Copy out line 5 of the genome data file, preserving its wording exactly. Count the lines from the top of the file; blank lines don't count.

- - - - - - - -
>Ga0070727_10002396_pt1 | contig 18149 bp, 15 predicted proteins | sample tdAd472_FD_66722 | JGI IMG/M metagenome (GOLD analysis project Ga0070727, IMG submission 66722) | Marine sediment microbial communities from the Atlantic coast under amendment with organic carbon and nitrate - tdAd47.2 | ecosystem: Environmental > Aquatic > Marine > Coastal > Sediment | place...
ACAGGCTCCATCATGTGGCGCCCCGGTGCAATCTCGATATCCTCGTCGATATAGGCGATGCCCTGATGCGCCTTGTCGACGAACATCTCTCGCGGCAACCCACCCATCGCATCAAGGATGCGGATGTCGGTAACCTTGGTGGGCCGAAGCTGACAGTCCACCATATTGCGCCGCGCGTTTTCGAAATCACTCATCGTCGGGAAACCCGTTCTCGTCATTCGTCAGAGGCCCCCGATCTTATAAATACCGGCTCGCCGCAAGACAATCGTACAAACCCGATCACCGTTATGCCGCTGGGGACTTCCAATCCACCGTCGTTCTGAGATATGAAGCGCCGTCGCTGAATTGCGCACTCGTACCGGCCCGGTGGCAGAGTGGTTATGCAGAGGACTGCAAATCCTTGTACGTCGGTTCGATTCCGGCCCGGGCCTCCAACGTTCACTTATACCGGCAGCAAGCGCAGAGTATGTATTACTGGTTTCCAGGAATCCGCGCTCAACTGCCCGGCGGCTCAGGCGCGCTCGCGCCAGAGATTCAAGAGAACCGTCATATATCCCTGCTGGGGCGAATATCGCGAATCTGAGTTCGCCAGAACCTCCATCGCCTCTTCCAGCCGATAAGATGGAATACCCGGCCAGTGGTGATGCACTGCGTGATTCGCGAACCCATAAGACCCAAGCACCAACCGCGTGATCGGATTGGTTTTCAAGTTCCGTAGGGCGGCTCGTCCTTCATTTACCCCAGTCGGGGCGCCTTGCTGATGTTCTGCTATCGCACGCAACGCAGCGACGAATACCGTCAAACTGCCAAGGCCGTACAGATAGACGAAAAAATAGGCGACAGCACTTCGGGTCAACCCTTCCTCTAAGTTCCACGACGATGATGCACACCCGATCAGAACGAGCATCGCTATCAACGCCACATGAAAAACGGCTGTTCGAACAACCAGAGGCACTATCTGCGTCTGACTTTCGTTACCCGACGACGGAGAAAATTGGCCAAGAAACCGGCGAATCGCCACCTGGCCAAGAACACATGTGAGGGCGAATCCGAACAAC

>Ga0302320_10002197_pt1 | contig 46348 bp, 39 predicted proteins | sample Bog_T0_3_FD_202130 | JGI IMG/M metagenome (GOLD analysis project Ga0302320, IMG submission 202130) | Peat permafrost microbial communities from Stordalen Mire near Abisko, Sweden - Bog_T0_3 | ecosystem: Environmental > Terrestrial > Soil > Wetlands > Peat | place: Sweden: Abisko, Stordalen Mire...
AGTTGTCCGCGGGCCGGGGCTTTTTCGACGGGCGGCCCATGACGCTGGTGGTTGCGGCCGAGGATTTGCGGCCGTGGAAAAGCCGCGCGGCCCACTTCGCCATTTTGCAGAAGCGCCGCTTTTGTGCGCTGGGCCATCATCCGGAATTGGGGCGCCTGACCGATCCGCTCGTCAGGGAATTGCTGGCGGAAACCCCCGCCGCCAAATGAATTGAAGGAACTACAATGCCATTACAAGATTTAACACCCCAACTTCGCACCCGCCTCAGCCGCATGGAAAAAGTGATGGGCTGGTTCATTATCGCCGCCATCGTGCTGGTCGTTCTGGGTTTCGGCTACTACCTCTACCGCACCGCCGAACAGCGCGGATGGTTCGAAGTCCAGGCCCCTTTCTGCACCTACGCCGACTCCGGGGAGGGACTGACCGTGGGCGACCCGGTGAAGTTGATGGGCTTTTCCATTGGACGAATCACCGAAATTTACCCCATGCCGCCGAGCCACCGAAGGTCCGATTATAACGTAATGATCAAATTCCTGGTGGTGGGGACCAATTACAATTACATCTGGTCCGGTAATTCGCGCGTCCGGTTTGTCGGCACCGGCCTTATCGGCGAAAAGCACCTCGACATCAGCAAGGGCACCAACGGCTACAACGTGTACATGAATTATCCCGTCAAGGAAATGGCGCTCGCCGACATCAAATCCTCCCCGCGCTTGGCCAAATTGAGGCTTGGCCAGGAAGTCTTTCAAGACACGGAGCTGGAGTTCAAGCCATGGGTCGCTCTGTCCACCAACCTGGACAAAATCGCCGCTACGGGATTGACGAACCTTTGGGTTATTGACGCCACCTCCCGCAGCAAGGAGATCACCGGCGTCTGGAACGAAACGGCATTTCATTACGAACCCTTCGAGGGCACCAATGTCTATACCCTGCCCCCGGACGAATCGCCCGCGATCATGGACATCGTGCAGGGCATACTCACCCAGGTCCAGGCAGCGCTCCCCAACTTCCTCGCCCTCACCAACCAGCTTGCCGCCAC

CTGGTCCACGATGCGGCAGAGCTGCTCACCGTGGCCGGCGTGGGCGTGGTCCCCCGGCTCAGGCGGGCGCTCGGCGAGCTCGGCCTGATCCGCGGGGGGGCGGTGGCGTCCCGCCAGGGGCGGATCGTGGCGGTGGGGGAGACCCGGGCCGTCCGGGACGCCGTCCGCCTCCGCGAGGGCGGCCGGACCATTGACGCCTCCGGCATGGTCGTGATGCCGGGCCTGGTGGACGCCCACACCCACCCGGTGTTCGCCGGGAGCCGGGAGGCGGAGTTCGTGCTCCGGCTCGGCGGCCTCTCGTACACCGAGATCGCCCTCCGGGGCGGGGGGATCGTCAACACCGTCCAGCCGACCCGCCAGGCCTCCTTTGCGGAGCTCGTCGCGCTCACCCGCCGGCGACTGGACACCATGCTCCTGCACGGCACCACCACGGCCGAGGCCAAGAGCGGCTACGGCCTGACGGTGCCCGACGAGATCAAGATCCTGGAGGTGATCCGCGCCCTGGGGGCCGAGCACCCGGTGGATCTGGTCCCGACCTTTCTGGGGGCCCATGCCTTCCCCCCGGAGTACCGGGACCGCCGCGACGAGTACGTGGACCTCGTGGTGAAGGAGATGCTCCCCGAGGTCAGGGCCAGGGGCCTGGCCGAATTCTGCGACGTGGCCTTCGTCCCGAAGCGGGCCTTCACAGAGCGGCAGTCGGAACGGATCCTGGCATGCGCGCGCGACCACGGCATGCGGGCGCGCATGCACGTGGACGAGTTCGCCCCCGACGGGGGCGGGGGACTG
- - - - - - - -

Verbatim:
CTGGTCCACGATGCGGCAGAGCTGCTCACCGTGGCCGGCGTGGGCGTGGTCCCCCGGCTCAGGCGGGCGCTCGGCGAGCTCGGCCTGATCCGCGGGGGGGCGGTGGCGTCCCGCCAGGGGCGGATCGTGGCGGTGGGGGAGACCCGGGCCGTCCGGGACGCCGTCCGCCTCCGCGAGGGCGGCCGGACCATTGACGCCTCCGGCATGGTCGTGATGCCGGGCCTGGTGGACGCCCACACCCACCCGGTGTTCGCCGGGAGCCGGGAGGCGGAGTTCGTGCTCCGGCTCGGCGGCCTCTCGTACACCGAGATCGCCCTCCGGGGCGGGGGGATCGTCAACACCGTCCAGCCGACCCGCCAGGCCTCCTTTGCGGAGCTCGTCGCGCTCACCCGCCGGCGACTGGACACCATGCTCCTGCACGGCACCACCACGGCCGAGGCCAAGAGCGGCTACGGCCTGACGGTGCCCGACGAGATCAAGATCCTGGAGGTGATCCGCGCCCTGGGGGCCGAGCACCCGGTGGATCTGGTCCCGACCTTTCTGGGGGCCCATGCCTTCCCCCCGGAGTACCGGGACCGCCGCGACGAGTACGTGGACCTCGTGGTGAAGGAGATGCTCCCCGAGGTCAGGGCCAGGGGCCTGGCCGAATTCTGCGACGTGGCCTTCGTCCCGAAGCGGGCCTTCACAGAGCGGCAGTCGGAACGGATCCTGGCATGCGCGCGCGACCACGGCATGCGGGCGCGCATGCACGTGGACGAGTTCGCCCCCGACGGGGGCGGGGGACTG